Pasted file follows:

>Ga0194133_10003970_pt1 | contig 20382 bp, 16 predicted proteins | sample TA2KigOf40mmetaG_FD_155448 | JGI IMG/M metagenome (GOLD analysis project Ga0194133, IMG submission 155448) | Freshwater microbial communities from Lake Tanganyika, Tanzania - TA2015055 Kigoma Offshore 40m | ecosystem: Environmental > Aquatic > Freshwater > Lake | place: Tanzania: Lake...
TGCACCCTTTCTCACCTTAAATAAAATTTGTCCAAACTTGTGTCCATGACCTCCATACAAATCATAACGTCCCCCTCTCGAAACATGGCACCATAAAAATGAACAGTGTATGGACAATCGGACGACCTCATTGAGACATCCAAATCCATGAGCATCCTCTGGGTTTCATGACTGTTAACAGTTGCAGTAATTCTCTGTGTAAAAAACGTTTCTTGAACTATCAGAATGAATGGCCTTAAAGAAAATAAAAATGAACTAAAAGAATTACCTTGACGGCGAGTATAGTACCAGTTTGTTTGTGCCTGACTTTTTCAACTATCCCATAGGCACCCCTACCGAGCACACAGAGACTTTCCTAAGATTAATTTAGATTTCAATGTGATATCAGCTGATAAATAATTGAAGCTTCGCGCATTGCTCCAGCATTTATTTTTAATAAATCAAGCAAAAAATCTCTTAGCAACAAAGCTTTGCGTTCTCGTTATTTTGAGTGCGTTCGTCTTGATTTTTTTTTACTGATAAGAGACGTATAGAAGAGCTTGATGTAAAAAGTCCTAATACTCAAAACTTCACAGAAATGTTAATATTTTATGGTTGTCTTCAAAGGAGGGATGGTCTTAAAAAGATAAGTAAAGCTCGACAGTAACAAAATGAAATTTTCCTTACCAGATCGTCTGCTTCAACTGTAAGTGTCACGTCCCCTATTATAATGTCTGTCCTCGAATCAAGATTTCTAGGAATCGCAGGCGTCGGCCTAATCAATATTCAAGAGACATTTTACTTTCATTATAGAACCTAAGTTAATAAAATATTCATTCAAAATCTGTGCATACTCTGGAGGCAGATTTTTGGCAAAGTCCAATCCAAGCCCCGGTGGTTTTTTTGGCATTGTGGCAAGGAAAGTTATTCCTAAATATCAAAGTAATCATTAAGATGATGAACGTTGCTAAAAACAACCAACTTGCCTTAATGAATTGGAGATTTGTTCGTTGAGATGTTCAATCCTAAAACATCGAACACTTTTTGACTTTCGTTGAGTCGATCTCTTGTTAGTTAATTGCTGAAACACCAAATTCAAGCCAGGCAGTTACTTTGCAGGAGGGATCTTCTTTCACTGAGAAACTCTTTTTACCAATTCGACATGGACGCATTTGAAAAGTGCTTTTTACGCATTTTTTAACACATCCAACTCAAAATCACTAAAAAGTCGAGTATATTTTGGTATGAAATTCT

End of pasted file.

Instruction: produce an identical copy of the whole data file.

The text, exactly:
>Ga0194133_10003970_pt1 | contig 20382 bp, 16 predicted proteins | sample TA2KigOf40mmetaG_FD_155448 | JGI IMG/M metagenome (GOLD analysis project Ga0194133, IMG submission 155448) | Freshwater microbial communities from Lake Tanganyika, Tanzania - TA2015055 Kigoma Offshore 40m | ecosystem: Environmental > Aquatic > Freshwater > Lake | place: Tanzania: Lake...
TGCACCCTTTCTCACCTTAAATAAAATTTGTCCAAACTTGTGTCCATGACCTCCATACAAATCATAACGTCCCCCTCTCGAAACATGGCACCATAAAAATGAACAGTGTATGGACAATCGGACGACCTCATTGAGACATCCAAATCCATGAGCATCCTCTGGGTTTCATGACTGTTAACAGTTGCAGTAATTCTCTGTGTAAAAAACGTTTCTTGAACTATCAGAATGAATGGCCTTAAAGAAAATAAAAATGAACTAAAAGAATTACCTTGACGGCGAGTATAGTACCAGTTTGTTTGTGCCTGACTTTTTCAACTATCCCATAGGCACCCCTACCGAGCACACAGAGACTTTCCTAAGATTAATTTAGATTTCAATGTGATATCAGCTGATAAATAATTGAAGCTTCGCGCATTGCTCCAGCATTTATTTTTAATAAATCAAGCAAAAAATCTCTTAGCAACAAAGCTTTGCGTTCTCGTTATTTTGAGTGCGTTCGTCTTGATTTTTTTTTACTGATAAGAGACGTATAGAAGAGCTTGATGTAAAAAGTCCTAATACTCAAAACTTCACAGAAATGTTAATATTTTATGGTTGTCTTCAAAGGAGGGATGGTCTTAAAAAGATAAGTAAAGCTCGACAGTAACAAAATGAAATTTTCCTTACCAGATCGTCTGCTTCAACTGTAAGTGTCACGTCCCCTATTATAATGTCTGTCCTCGAATCAAGATTTCTAGGAATCGCAGGCGTCGGCCTAATCAATATTCAAGAGACATTTTACTTTCATTATAGAACCTAAGTTAATAAAATATTCATTCAAAATCTGTGCATACTCTGGAGGCAGATTTTTGGCAAAGTCCAATCCAAGCCCCGGTGGTTTTTTTGGCATTGTGGCAAGGAAAGTTATTCCTAAATATCAAAGTAATCATTAAGATGATGAACGTTGCTAAAAACAACCAACTTGCCTTAATGAATTGGAGATTTGTTCGTTGAGATGTTCAATCCTAAAACATCGAACACTTTTTGACTTTCGTTGAGTCGATCTCTTGTTAGTTAATTGCTGAAACACCAAATTCAAGCCAGGCAGTTACTTTGCAGGAGGGATCTTCTTTCACTGAGAAACTCTTTTTACCAATTCGACATGGACGCATTTGAAAAGTGCTTTTTACGCATTTTTTAACACATCCAACTCAAAATCACTAAAAAGTCGAGTATATTTTGGTATGAAATTCT